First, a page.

Saturday, November 14, 2009

Orchestras are Cool Part 1

I am just now back from my orchestra's concert, the season opener that featured Holst's The Planets. I normally wouldn't write about the thing until Monday or even Tuesday, but I thought I would sort this out now while it's still fresh in my head. The chardonnay is cold, and the pesky cats aren't pawing at the mactop, so here I go:

I'll start from the end and work backwards. The second half of the concert was a violin concerto by Saint-Saƫns with Bohdan Subchak as the guest soloist. Bohdan plays with us normally, but tonight was his night as the star. He is a tidy penny-loafers sort of man who you can't imagine would leave the house with his shirt untucked, and he plays beautifully. He was given a standing ovation, and his response was a delightful piece he played unaccompanied. The audience was quiet for him and stood again.

I was part of the audience because I didn't play the second half of the concert. There was some confusion as to who should play the second horn part when only two parts are needed, and I will not speak further about this matter. The two horns on stage sounded lovely together, so it all worked out for the best.

Anyway, the first half of the concert consisted of a wind ensemble playing a Holst suite for band (No. 1), and it was a delight to play. It's rare when the wind section performs without the strings, and I think we as a group did the piece justice. As for me personally, I made some mistakes I had no business making. There wasn't a note or a rhythm or a dynamic I couldn't handle with precision in that piece, yet when it came time to perform, I found myself doubting even the simplest of countings. A four-measure rest in a straight four. Here? Do I come in here? No, wait. What if I missed a measure? Is this the pitch, or am I too low? blah blah blah

All I can say for myself is that there are some demons that cannot be gotten rid of completely. You can bury them to some extent or quiet them with carefully placed affirmation, but they are never completely banished. And at the worst times, they can rear their hideous heads and make you think you couldn't possibly succeed and that you will always be something less than you wish to be.

I wrestled with this very issue on stage tonight, and I was disappointed overall. I was so looking forward to an adrenalin rush and a thrill and all that goes with a marvelous performance.

We went from the band suite to The Planets, playing only Mars, Venus, and Jupiter. I fought the tired, old demon I thought was gone but was only resting until we got to Jupiter, and that's when I put my foot down and took charge. Jupiter is a blast to play, and I can play it. I know I can. And when I was waiting for the downbeat, I reminded myself that I could play it—for five two-beat measures I reminded myself, and when my entrance came, I was ready. So, that demon was pushed aside at least for the last movement. And when the andante came with that triumphant melody that I can't seem to stop humming, I wished I could smile and play the horn at the same time. And I do believe the conductor looked a bit pleased with his orchestra.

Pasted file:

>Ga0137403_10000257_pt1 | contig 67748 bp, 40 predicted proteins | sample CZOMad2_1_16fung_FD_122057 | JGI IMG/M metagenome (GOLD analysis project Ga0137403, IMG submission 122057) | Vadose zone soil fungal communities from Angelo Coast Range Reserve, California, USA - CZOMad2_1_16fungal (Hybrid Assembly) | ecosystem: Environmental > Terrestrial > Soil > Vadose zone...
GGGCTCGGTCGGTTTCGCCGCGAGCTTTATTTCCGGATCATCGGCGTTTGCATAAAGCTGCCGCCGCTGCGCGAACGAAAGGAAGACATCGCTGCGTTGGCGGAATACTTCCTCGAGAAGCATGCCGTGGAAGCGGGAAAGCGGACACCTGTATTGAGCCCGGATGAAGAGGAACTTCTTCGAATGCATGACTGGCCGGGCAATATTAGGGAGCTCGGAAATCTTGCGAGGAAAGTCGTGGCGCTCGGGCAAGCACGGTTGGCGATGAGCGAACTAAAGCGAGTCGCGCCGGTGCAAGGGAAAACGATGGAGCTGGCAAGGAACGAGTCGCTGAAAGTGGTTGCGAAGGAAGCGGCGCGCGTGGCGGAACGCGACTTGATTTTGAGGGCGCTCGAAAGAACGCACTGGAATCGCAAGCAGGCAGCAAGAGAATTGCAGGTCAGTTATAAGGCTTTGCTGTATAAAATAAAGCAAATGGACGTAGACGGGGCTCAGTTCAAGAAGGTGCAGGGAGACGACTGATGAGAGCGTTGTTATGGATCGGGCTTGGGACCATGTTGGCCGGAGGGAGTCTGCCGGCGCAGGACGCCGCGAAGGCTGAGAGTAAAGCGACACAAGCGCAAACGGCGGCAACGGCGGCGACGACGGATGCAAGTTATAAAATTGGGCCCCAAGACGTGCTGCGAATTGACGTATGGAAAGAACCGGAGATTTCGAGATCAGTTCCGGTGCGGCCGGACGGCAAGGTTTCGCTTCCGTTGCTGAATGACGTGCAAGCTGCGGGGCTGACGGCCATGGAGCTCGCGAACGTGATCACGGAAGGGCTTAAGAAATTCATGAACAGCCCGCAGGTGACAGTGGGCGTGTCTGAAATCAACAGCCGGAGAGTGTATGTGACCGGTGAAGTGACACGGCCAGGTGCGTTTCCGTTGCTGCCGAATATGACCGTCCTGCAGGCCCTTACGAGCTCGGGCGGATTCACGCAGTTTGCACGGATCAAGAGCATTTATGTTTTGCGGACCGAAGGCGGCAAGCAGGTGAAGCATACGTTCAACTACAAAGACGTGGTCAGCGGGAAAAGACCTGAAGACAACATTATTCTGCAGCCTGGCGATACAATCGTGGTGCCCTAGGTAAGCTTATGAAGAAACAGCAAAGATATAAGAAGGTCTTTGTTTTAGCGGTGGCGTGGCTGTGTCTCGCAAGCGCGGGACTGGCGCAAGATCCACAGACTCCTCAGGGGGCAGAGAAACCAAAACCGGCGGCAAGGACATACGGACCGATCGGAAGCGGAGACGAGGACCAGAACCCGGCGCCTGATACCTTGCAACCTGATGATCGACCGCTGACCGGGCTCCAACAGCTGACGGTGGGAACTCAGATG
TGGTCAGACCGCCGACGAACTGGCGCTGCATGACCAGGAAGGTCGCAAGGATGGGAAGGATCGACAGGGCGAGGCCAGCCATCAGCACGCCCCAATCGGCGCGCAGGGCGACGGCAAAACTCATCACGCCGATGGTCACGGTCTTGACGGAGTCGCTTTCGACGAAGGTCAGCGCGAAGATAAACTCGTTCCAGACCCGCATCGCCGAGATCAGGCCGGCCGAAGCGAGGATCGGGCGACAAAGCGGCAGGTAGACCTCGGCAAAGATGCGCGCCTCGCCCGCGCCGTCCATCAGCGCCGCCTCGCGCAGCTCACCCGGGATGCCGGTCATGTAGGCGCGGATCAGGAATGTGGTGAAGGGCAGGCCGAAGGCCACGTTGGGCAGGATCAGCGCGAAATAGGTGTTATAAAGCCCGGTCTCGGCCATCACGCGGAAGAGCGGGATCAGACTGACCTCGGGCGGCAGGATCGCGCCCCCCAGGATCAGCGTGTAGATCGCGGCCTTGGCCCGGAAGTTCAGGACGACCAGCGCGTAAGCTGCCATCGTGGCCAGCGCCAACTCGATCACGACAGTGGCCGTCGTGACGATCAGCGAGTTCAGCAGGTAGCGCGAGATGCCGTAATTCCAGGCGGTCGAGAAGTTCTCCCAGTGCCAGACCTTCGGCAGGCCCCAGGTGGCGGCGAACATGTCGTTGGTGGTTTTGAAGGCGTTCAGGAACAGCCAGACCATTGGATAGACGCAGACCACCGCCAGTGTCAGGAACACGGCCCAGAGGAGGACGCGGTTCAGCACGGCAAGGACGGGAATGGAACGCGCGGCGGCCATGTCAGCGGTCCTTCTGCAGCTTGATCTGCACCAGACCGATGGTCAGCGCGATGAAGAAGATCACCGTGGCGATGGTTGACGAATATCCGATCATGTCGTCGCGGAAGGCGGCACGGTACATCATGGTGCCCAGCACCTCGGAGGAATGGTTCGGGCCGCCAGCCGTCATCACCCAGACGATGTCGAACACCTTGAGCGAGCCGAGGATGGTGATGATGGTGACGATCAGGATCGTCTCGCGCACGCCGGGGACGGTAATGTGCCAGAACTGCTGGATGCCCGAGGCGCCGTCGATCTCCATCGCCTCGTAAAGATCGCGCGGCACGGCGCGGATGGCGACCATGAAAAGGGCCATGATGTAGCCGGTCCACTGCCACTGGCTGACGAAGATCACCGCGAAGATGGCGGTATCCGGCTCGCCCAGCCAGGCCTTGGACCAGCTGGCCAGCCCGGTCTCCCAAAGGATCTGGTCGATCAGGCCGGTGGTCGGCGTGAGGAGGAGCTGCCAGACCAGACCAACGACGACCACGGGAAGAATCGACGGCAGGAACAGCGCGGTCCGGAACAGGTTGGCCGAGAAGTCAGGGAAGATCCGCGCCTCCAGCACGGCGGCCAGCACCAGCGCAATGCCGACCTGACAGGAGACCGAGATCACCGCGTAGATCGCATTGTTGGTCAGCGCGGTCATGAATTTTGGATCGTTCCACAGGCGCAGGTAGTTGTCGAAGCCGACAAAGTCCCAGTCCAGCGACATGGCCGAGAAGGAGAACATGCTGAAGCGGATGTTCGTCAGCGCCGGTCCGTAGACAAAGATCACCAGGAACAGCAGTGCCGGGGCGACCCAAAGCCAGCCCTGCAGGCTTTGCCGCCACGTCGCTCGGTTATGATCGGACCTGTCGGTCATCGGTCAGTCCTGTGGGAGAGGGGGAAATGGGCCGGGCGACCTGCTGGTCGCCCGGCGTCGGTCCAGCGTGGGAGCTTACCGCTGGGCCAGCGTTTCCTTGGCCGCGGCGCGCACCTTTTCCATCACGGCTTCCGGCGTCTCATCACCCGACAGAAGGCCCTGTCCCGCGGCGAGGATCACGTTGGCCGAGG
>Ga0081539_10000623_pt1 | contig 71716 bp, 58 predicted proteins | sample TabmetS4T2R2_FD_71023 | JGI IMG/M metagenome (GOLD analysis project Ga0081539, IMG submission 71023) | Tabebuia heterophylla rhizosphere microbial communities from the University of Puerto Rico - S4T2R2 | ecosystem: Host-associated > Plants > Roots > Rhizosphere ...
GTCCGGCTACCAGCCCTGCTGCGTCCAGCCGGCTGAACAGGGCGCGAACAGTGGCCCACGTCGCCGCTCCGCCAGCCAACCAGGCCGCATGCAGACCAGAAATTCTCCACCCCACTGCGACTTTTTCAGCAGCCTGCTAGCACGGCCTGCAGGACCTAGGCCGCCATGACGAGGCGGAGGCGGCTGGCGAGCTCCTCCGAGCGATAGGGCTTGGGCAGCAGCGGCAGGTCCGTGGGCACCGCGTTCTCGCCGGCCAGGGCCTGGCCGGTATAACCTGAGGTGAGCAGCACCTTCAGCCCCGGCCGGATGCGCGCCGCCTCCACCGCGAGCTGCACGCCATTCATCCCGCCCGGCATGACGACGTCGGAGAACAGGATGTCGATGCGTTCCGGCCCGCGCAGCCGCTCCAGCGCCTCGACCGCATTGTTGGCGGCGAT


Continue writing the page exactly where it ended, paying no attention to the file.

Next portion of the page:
At least I had that bit of success to take home with me, and I truly enjoyed being a part of the audience for the second half. But I'm sure I'll wake up at 3:00 tomorrow morning and run through all the mistakes I made while the demon was making noise.

6 comments:

E said...

Glad you enjoyed Jupiter. I'm sure you played better than you seem to think on the rest of it. The third paragraph made me laugh. : P

dive said...

Hoorah for the term "part-grabber", Robyn. Just as well you weren't on stage with one of those about!
You really must learn to relax on stage (you know I know … hee hee).
I'm so glad the Holst roused you to a storming finish, though. What stirring music! It must have felt truly awesome to be right there in the middle of the orchestra when you launched into Mars. And the emotion of playing Jupiter must have been overwhelming. The audience might enjoy it but they can never know the thrill of feeling your instrument vibrate against you while that noise swells all around you.
I only wish I'd been there to hear it.

savannah said...

third paragraph - my personal jes sayin all time favorite! ;~D

seriously, i love watching (and listening, of course) to musicians when they are in the moment, it brings another level of pleasure to me as a listener. the MITM talks about the self doubt when he plays, too. but as a friend (also a professional musician) told him, "man, you're in a studio recording with ME. i think you need to shut up and play!" you're where you are because you belong there, honey! xoxoxoxo

Lynn said...

Well done, Robyn!

Madame DeFarge said...

Interesting to hear this from the perspective of someone who plays music, rather than just listening to it. Subchak sounds like Andrew Litton.

RoverHaus said...

Robyn,
You know what your problem is?

You're too talented. Most people just have one tool in their toolbox with which to work.

You? You're a talented writer, a gifted chef, a superb designer, and an active community member, great mom and...shall I go on?

It's not easy being as talented as you, but you still do it with grace and ease. Wish I could have been there.